Like the Nataraj 621, reviewed at pencil talk, the Reynolds 432 is a pencil from India with a design very similar to the Staedtler tradition. The differences in appearance are minor.
- All three pencils are red with dark coloured stripes. While the Staedtler tradition and the Nataraj 621 have black stripes, the Reynolds 432 has blue stripes.
- All three pencils are hexagonal, but the Staedtler tradition and the Reynolds 432 have the stripes on the edges, the Nataraj has the stripes on the faces.
- All three are eraserless with different finished caps. The quality of the finished cap of the Nataraj is rather poor.
The history of Reynolds is a bit complicated.
Milton Reynolds from Chicago established the Reynolds pen company in 1945, but the company was later bought by Edmond Regnault who was running a successful pen company in France since 1927. Since 1974 the company was run by Edmond Regnault’s sons until it was sold to investors in 1993.
The company behind the Reynolds 432 pencil, G. M. Pens International Pvt. Ltd., introduced the Reynolds brand to India in 1986 and is the exclusive Licensee of Reynolds, France. Newell Rubbermaid bought Reynolds in 1999/2000, which is now part of Sanford Reynolds SA, and closed the factory in France in 2007, sparking a boycott of products from Reynolds and Newell Rubbermaid.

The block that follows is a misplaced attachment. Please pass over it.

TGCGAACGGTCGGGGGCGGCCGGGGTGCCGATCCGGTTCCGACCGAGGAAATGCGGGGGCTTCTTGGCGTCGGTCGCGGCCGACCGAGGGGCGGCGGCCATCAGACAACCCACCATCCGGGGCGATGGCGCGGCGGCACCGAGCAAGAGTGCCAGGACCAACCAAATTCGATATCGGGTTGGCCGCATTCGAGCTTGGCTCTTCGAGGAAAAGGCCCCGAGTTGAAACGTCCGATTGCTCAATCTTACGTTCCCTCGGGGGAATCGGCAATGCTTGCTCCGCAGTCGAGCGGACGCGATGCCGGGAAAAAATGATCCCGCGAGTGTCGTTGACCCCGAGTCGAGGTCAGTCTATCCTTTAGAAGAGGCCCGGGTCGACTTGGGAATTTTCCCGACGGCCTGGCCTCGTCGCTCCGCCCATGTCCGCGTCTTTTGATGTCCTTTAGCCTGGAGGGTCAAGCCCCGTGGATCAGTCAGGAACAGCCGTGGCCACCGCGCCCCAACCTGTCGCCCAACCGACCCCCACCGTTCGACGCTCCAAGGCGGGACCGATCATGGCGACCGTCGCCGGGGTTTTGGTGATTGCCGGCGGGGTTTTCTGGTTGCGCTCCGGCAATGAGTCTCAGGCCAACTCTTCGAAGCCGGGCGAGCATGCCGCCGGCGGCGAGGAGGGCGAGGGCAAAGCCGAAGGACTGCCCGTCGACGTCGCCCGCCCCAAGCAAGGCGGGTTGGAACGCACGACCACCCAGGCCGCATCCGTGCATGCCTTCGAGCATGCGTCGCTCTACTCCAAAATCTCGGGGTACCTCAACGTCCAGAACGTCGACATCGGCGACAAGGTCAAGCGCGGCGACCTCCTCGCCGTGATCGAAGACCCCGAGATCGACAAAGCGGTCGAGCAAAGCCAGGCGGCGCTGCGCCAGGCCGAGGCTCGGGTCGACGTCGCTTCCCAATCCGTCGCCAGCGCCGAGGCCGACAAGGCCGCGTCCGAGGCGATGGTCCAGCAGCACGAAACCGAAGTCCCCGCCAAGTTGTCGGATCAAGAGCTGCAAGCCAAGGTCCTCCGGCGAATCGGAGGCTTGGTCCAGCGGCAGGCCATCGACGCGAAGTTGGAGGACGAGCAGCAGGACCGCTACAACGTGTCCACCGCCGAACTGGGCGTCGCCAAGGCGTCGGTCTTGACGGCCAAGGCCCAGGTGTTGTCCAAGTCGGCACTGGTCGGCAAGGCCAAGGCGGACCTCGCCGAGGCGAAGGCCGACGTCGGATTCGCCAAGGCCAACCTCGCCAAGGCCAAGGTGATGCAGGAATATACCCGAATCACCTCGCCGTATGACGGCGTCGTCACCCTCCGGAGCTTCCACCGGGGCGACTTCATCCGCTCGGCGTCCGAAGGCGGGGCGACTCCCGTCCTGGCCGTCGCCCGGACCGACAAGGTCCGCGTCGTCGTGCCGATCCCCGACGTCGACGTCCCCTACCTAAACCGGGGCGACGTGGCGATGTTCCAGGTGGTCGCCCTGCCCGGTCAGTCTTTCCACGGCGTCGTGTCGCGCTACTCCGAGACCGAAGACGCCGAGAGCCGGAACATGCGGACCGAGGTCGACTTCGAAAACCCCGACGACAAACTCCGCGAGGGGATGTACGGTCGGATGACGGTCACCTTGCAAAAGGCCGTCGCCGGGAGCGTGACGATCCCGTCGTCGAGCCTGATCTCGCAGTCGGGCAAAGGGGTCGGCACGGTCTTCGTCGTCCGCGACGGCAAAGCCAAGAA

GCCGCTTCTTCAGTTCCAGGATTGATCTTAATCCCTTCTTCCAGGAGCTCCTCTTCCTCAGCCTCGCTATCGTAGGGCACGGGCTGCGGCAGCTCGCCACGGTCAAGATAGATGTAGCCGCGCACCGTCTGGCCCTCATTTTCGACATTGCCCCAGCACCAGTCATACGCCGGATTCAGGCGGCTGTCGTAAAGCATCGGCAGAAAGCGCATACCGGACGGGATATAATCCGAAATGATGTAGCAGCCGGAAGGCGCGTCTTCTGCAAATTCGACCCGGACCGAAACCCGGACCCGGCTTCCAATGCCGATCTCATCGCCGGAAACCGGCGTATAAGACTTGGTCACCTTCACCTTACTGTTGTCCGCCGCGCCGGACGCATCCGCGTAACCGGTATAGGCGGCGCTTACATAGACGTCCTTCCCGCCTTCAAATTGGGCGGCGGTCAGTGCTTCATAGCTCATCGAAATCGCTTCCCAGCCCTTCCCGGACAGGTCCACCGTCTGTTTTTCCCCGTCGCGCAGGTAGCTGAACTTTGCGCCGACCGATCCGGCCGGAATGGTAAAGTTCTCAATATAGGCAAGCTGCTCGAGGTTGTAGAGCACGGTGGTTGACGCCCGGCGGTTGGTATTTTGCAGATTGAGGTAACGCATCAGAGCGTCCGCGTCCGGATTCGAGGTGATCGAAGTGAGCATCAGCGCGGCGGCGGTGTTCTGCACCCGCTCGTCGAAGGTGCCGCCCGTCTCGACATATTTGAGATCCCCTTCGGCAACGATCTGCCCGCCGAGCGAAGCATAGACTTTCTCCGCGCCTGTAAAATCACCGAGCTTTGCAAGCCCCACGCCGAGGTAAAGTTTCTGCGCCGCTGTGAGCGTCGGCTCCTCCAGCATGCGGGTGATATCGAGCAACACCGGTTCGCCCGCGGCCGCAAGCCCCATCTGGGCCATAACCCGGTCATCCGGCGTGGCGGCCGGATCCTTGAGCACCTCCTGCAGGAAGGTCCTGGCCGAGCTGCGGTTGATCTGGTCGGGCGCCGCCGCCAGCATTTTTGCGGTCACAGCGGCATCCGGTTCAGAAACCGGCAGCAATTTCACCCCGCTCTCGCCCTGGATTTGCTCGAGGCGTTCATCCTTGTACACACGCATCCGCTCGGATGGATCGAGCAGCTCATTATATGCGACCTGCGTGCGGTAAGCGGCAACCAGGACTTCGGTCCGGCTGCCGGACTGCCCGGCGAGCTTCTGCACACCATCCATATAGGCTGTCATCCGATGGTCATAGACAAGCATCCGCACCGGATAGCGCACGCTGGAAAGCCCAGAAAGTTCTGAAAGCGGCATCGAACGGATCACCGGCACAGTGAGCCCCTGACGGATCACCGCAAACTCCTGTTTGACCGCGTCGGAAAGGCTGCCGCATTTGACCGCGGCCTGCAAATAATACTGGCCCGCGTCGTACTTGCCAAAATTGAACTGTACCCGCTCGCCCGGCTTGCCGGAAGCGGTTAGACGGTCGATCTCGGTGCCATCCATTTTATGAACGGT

Today Reynolds India produces all kinds of pens, including two different types of wooden pencils and two different types of mechanical pencils.
Reynold’s website highlights the following features of this pencil, available only in HB
- Specially bonded lead for extra strength
- Special quality lead for clean, fine impressions
- Conforms to European standards of child safety
- Soft wood for easy sharpening
The fact that there are paws printed on the 432 and the child safety standards mentioned on the web site seem to suggest that this pencil is aimed at children, but the “conservative look” of the pencil would suggest otherwise.
The wood used for the Reynolds 432 seems to be the similar to the wood used for the Nataraj 621. In a comment to the Nataraj 621 review at pencil talk Harshad Raveshia identified the wood used for the 621 as Vatta wood (Macaranga Peltata). The wood used for the 432 has a similar appearance, but is not red. Instead I would describe the colour as slightly yellow. It could of course still be the Vatta tree, just coloured differently, or it could be a normal deviation expected for this type of wood.
A few other observations:
- The diameter of the Reynolds 432 is a bit bigger than that of a Staedtler tradition.
- The lead of the Reynolds 432 seems to be slightly harder than that of the Nataraj 621.
- I did not have any lead breakage with the Reynolds 432, but I did encounter this problem with the Nataraj 621.
- The hardness of the 432 HB’s lead can be roughly compared to the hardness of a Mars Lumograph 2B or a Faber-Castell 9000 3B.
The wood is a bit harder than the wood typically used for pencils in Europe. This might have implications for the blade of your sharpener, but other attributes of the wood, like the texture and appearance are very pleasant. Writing with the Reynolds 432 is fairly smooth and overall this is a very nice pencil.
I would like to thank Sameer Khanna who agreed to swap the Reynolds 432 and the Nataraj 621 for two Staedtler Noris pencils.